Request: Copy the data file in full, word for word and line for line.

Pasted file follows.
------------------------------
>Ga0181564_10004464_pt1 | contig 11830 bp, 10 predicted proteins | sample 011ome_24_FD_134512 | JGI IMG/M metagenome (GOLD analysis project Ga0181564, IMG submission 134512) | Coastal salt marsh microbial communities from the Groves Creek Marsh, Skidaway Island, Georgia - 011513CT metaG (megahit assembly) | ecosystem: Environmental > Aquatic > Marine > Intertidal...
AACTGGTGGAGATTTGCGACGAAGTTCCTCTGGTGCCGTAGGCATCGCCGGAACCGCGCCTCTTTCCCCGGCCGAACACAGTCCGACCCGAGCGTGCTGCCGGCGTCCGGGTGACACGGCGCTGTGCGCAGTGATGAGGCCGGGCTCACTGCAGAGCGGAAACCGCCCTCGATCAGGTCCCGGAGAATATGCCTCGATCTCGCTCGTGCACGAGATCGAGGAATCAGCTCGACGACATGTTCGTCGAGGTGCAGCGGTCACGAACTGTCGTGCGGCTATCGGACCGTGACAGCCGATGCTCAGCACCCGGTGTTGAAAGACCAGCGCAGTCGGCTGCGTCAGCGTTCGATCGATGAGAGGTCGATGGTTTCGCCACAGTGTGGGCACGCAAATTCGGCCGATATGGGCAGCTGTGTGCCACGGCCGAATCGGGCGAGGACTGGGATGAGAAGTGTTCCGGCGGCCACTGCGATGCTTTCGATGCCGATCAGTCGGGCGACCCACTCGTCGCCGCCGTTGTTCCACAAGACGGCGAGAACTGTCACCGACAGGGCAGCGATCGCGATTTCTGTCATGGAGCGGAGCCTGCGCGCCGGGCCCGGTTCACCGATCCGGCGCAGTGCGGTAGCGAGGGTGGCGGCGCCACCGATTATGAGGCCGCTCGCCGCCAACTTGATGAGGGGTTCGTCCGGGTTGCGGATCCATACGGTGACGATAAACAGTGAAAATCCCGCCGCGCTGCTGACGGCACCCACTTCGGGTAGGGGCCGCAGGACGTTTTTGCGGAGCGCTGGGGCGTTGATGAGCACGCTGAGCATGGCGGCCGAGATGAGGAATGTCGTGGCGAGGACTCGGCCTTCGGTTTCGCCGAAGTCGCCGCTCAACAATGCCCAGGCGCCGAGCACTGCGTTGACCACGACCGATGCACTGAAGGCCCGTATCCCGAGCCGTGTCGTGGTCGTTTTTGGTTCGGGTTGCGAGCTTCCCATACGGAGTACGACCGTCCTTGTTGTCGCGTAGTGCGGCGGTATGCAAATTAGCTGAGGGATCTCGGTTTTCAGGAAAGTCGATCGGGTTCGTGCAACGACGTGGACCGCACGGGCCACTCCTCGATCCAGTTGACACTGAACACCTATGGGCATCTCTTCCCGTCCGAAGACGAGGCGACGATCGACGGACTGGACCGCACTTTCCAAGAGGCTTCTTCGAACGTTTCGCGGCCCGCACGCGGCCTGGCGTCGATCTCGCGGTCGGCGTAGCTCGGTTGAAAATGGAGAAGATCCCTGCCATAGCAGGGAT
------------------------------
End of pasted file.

>Ga0181564_10004464_pt1 | contig 11830 bp, 10 predicted proteins | sample 011ome_24_FD_134512 | JGI IMG/M metagenome (GOLD analysis project Ga0181564, IMG submission 134512) | Coastal salt marsh microbial communities from the Groves Creek Marsh, Skidaway Island, Georgia - 011513CT metaG (megahit assembly) | ecosystem: Environmental > Aquatic > Marine > Intertidal...
AACTGGTGGAGATTTGCGACGAAGTTCCTCTGGTGCCGTAGGCATCGCCGGAACCGCGCCTCTTTCCCCGGCCGAACACAGTCCGACCCGAGCGTGCTGCCGGCGTCCGGGTGACACGGCGCTGTGCGCAGTGATGAGGCCGGGCTCACTGCAGAGCGGAAACCGCCCTCGATCAGGTCCCGGAGAATATGCCTCGATCTCGCTCGTGCACGAGATCGAGGAATCAGCTCGACGACATGTTCGTCGAGGTGCAGCGGTCACGAACTGTCGTGCGGCTATCGGACCGTGACAGCCGATGCTCAGCACCCGGTGTTGAAAGACCAGCGCAGTCGGCTGCGTCAGCGTTCGATCGATGAGAGGTCGATGGTTTCGCCACAGTGTGGGCACGCAAATTCGGCCGATATGGGCAGCTGTGTGCCACGGCCGAATCGGGCGAGGACTGGGATGAGAAGTGTTCCGGCGGCCACTGCGATGCTTTCGATGCCGATCAGTCGGGCGACCCACTCGTCGCCGCCGTTGTTCCACAAGACGGCGAGAACTGTCACCGACAGGGCAGCGATCGCGATTTCTGTCATGGAGCGGAGCCTGCGCGCCGGGCCCGGTTCACCGATCCGGCGCAGTGCGGTAGCGAGGGTGGCGGCGCCACCGATTATGAGGCCGCTCGCCGCCAACTTGATGAGGGGTTCGTCCGGGTTGCGGATCCATACGGTGACGATAAACAGTGAAAATCCCGCCGCGCTGCTGACGGCACCCACTTCGGGTAGGGGCCGCAGGACGTTTTTGCGGAGCGCTGGGGCGTTGATGAGCACGCTGAGCATGGCGGCCGAGATGAGGAATGTCGTGGCGAGGACTCGGCCTTCGGTTTCGCCGAAGTCGCCGCTCAACAATGCCCAGGCGCCGAGCACTGCGTTGACCACGACCGATGCACTGAAGGCCCGTATCCCGAGCCGTGTCGTGGTCGTTTTTGGTTCGGGTTGCGAGCTTCCCATACGGAGTACGACCGTCCTTGTTGTCGCGTAGTGCGGCGGTATGCAAATTAGCTGAGGGATCTCGGTTTTCAGGAAAGTCGATCGGGTTCGTGCAACGACGTGGACCGCACGGGCCACTCCTCGATCCAGTTGACACTGAACACCTATGGGCATCTCTTCCCGTCCGAAGACGAGGCGACGATCGACGGACTGGACCGCACTTTCCAAGAGGCTTCTTCGAACGTTTCGCGGCCCGCACGCGGCCTGGCGTCGATCTCGCGGTCGGCGTAGCTCGGTTGAAAATGGAGAAGATCCCTGCCATAGCAGGGAT